This week, a report from Fannie Mae suggests the housing market is losing momentum due to declines in single family construction spending and the prospect of higher interest rates in the future. Whether or not this should be troubling is a matter of perspective.
It is true that certain construction metrics have been lagging. In a separate report this week, housing starts fell sharply to their lowest levels in more than a year.
In and of itself, this drop in Housing Starts could be troubling, but by the time we look at the week's other data, the situation doesn't seem so dire.
Right off the bat, it's important to remember that any monthly economic data is inherently volatile. One rogue month of weakness in Housing Starts (down 9.0%) doesn't speak to a shift in the bigger picture. A stronger case could be made if the other housing-related data was similarly weak, but if anything, this week's data argues the opposite.
In the same report as Housing Starts, Building Permits told a completely different story, rising 6.3% from last month and 8.5% from last year. Builder Confidence fell, but remained at the 2nd highest level of the year.
Existing home sales were unabashedly strong, not to mention first-time buyer participation at a 4-year high, and a 5.6% annual improvement in prices. The following chart shows how several of these metrics have evolved (in terms of percent change) from "peak housing data" in June 2005.
Clearly, the housing market is not "in trouble" at the moment. Waning momentum, on the other hand, is a possibility we have to consider.
The waning momentum thesis relies, in part, on the expectation of higher rates. Fannie, and others, are worried that rates could now be at greater risk of a long-term uptrend as global central banks begin unwinding their easy money policies.
This fear is quite valid. Indeed, rates are only as low as they are due to global central bank monetary policy. Naturally, if the European Central Bank (ECB) announced its intention to taper asset purchases as the Fed did in 2013, a similar taper tantrum could be the result.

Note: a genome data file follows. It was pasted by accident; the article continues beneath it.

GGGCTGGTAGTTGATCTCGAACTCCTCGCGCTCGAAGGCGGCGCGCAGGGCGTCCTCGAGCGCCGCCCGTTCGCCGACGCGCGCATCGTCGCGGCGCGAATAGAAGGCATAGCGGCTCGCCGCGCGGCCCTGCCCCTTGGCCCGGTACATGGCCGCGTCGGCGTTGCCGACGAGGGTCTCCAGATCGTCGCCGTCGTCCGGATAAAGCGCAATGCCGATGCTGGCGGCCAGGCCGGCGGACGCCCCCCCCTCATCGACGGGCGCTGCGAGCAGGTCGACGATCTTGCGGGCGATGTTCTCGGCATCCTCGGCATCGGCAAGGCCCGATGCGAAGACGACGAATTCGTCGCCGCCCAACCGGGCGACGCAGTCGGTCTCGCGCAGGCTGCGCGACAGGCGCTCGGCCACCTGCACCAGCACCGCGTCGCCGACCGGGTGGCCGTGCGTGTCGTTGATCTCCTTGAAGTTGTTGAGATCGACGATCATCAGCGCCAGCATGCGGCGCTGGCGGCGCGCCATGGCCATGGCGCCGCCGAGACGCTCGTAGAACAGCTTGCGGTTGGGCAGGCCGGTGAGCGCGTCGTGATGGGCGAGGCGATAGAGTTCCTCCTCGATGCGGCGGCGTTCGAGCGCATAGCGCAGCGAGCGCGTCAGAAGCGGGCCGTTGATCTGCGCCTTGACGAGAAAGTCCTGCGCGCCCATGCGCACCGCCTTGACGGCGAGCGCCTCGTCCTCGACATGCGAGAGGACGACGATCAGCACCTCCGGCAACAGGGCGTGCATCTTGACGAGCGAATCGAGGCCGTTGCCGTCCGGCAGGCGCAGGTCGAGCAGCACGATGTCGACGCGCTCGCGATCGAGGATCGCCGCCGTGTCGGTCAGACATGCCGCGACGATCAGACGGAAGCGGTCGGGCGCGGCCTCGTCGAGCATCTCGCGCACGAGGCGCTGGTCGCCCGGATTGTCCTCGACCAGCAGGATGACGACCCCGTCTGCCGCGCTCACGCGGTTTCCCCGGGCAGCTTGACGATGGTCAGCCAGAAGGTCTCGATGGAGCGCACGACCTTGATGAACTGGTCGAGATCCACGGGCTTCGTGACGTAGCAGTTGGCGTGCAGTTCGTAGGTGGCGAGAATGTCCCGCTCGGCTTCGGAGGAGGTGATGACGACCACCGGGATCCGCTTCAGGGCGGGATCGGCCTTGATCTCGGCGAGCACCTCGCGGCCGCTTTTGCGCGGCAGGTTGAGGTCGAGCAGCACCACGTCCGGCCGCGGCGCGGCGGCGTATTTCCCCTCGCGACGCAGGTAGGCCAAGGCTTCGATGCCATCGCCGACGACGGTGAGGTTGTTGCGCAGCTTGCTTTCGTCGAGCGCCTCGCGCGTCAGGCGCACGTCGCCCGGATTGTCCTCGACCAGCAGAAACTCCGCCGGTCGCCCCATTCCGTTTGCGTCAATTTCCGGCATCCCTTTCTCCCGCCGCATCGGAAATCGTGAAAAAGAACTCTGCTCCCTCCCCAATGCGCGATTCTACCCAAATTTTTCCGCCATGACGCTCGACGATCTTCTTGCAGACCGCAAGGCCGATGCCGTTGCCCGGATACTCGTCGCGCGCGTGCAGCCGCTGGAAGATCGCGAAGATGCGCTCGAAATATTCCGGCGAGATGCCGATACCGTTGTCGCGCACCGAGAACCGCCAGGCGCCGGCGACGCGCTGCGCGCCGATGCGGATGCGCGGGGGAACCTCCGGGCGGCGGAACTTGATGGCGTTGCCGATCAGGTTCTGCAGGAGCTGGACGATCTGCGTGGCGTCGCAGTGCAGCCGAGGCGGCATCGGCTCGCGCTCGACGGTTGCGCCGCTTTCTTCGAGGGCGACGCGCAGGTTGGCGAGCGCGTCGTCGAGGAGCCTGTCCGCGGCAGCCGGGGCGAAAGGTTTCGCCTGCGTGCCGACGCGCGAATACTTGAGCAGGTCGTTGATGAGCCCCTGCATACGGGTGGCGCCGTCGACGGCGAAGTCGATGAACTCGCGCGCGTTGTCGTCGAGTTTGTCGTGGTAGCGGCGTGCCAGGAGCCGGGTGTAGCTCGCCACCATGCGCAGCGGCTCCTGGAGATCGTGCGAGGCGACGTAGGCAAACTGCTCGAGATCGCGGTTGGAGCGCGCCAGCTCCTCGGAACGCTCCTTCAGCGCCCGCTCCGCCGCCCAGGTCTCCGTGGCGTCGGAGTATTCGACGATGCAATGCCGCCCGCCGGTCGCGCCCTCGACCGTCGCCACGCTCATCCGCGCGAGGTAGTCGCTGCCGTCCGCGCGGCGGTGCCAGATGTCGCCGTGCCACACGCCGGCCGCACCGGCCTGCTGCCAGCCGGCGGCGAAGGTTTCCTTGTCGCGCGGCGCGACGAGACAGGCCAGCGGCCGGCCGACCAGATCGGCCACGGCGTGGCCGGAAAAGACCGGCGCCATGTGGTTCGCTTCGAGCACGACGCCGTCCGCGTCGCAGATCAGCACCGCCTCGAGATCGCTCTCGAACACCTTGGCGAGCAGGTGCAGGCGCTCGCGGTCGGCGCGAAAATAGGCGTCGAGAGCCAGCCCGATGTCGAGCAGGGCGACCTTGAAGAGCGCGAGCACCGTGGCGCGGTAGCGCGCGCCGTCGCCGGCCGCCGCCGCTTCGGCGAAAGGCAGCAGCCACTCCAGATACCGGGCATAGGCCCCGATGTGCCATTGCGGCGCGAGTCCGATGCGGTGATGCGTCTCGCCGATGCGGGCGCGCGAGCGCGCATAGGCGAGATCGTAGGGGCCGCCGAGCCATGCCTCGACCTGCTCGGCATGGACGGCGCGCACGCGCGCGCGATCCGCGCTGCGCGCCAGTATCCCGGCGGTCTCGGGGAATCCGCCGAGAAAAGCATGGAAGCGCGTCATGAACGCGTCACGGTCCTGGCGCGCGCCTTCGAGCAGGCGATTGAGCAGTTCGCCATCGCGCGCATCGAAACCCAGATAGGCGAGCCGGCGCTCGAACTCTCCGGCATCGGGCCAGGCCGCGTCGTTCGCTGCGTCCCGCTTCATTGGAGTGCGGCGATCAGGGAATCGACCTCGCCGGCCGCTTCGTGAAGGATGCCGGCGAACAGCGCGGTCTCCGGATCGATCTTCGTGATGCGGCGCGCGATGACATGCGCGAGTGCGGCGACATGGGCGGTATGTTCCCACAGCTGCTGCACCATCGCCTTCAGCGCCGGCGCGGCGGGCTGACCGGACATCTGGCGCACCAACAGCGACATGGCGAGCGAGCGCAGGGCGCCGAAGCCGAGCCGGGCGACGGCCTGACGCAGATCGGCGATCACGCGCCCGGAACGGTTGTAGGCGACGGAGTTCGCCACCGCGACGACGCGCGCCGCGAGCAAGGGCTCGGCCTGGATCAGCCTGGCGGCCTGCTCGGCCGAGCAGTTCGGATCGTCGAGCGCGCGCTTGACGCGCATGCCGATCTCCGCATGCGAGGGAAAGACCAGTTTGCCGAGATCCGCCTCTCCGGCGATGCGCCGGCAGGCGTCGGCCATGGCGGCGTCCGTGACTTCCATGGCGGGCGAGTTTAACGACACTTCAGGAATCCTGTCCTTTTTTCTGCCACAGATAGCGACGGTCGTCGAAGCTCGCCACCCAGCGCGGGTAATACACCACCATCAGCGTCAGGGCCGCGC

Markets have been concerned enough about another taper tantrum that rates have been moving steadily higher in anticipation. Whether or not they're "high" on an outright basis, is a matter of perspective. After all, they've only been this low for this long one other time in history. (The following chart uses 10yr Treasury yields as proxy for movement in longer-term rates like mortgages.)
The preceding chart is bittersweet. It's great that rates have been so low, but it also serves as a reminder of just how quickly they can move higher. Keep in mind that almost no one expected mortgage rates in the 3% range again the 2013 taper tantrum, yet here we are.
If the ECB does indeed cause a similar tantrum things could get scary in the same way they were scary in 2013. But at that point, the global economy would need to be firing on most of its cylinders in order to keep rates heading higher. Otherwise, there's no reason to believe the life-expectancy of a new taper tantrum would be better than the old one.